SPIELBERG should be congratulated for his brilliant timing
SPIELBERG should be congratulated for his brilliant timing.
Apparently, he has wanted to make this movie for more than a decade — what patriotic American director wouldn’t? — and it’s long been on top of his to-do list. Cute, loveable alien — check. Plight of the Jews in the Holocaust — check. And now, father of the nation and hero who outlawed slavery — check.
It seems almost prophetic, though, that Lincoln goes on general release in the same week that the current-day American saviour of souls, Barack Obama, launches his own (some might say politically suicidal) crusade to clean up gun laws, introduce higher taxes for the rich and even tackle that most thorny of issues for his populace, global warming.
It’s almost as if Obama — who had a private screening with the director in person at the White House some weeks before its official launch — has found some kind of divine inspiration from Spielberg’s depiction of the 16th US president.
This film, by all accounts, is not a run-of-the-mill biopic. We do not get to see Abraham Lincoln’s poverty-stricken childhood in Kentucky, nor his rise to power or even a great deal about his involvement in the Civil War. Instead, the film focuses solely on the end of his second term in 1865 when he goes all out to achieve his mission of passing an amendment through the House of Representatives to outlaw slavery. Such was the president’s evangelical zeal that he was even prepared to obstruct peace talks to end the Civil War in order to achieve his goal. This, then, is the political quagmire into which leading man Daniel Day-Lewis throws himself.
Critics on both sides of the Pond have lavished praise on him for his performance. Under the direction of Spielberg, and with a script by playwright Tony Kushner adapted from the biography Team Of Rivals: The Political Genius Of Abraham Lincoln it seems he manages to avoid the mawkish, goody-two-shoes sentimentalism that this character could so easily slide into. Instead, he portrays Lincoln as hard-hitting, determined, practical and even cunning.
Day-Lewis has had plenty of detractors in his time. He has in the past, particularly in his early days, been tarred with the brush of being too earnest in his pursuit of perfection. But in latter years he has matured into one of the finest character actors to hail from these shores. Anyone who saw him play the strange, maniacal devil incarnate Daniel Plainview in There Will Be Blood surely cannot deny he is a fine and convincing performer.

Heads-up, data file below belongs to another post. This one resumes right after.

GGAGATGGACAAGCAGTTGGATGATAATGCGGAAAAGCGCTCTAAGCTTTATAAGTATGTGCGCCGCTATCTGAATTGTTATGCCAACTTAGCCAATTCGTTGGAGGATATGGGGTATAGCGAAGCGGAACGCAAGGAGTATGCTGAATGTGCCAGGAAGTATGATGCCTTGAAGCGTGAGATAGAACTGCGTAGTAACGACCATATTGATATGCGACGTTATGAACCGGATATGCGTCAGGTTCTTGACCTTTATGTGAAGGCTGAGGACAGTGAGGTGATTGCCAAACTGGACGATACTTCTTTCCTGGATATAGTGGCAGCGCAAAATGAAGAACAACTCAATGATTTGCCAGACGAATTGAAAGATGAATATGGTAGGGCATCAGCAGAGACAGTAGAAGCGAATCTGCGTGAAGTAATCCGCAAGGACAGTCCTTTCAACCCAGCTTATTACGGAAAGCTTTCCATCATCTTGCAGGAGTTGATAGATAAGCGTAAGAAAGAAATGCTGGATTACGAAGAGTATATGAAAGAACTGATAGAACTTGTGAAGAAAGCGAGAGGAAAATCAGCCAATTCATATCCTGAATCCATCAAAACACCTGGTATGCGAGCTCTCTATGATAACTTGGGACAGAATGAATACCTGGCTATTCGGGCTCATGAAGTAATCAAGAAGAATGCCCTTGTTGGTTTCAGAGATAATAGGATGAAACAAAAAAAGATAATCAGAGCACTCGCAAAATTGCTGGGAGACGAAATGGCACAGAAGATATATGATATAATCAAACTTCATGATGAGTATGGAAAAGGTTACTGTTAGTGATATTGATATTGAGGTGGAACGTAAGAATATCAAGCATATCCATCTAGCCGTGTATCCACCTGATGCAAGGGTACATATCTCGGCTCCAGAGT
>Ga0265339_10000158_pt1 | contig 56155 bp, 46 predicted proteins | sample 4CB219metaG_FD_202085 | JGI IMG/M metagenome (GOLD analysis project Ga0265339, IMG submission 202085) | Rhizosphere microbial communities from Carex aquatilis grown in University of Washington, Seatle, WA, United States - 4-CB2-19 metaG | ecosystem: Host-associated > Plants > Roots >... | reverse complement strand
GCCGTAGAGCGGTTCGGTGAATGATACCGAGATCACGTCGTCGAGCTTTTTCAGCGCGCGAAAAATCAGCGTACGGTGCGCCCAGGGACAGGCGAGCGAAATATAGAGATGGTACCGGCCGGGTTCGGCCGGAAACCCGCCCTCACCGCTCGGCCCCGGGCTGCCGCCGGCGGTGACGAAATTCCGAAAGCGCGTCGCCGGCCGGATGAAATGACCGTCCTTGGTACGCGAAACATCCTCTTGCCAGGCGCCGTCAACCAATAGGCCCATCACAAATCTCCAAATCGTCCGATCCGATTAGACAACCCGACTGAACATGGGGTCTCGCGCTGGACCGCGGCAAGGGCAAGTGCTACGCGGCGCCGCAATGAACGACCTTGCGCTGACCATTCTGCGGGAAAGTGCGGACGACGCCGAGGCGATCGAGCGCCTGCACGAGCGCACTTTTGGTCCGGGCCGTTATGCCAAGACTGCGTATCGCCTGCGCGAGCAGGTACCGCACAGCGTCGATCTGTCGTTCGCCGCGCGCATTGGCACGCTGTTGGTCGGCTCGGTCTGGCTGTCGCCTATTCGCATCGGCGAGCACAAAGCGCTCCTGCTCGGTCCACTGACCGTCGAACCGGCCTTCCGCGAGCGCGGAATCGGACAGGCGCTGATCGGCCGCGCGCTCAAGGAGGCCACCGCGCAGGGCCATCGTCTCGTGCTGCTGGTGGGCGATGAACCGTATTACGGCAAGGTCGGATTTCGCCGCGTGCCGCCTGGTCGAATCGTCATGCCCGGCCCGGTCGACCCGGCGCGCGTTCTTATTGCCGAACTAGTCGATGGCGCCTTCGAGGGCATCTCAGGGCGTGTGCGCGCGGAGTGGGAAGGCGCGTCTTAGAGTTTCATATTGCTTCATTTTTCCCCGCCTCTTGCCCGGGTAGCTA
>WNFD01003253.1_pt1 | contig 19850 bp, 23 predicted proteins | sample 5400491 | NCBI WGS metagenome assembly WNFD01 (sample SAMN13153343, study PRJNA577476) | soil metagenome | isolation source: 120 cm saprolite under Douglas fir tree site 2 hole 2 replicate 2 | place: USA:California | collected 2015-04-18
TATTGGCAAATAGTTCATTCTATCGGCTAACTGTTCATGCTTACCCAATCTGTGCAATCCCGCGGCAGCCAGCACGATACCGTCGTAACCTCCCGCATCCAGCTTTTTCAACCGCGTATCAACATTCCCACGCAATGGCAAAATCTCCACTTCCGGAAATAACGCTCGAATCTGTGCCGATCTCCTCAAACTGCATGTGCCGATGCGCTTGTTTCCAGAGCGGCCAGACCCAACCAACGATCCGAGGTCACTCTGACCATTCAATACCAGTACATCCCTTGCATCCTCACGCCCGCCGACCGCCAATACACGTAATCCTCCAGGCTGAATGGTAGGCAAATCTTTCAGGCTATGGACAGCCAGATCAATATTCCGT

He also takes his job very seriously. He was not the first choice (Liam Neeson turned the role down) but asked Spielberg to delay filming for a year so that he could do his homework. In order to play Abraham Lincoln authentically he spent hours pouring over contemporary accounts of the great man himself, and modelled his accent on the pitch-perfect tenor voice that made Lincoln such a great orator.
The formidable and versatile Tommy Lee Jones has also been credited for his performance as Thaddeus Stevens, while Sally Field plays the stressed-out First Lady, Mary.
Great moments in history tend to make fabulous cinema — think Titanic, or The Queen, or even Frost, Nixon — because, if nothing else, the audience gets to live vicariously through a time long forgotten, and through monumental moments which cast their shadow over our own lives.
And what moment could be more emblematic of the long, slow upheaval of man from the mire of barbarism than the day that slavery was finally made illegal?
Director: Steven Spielberg
Starring: Daniel Day-Lewis, Sally Field, Tommy Lee Jones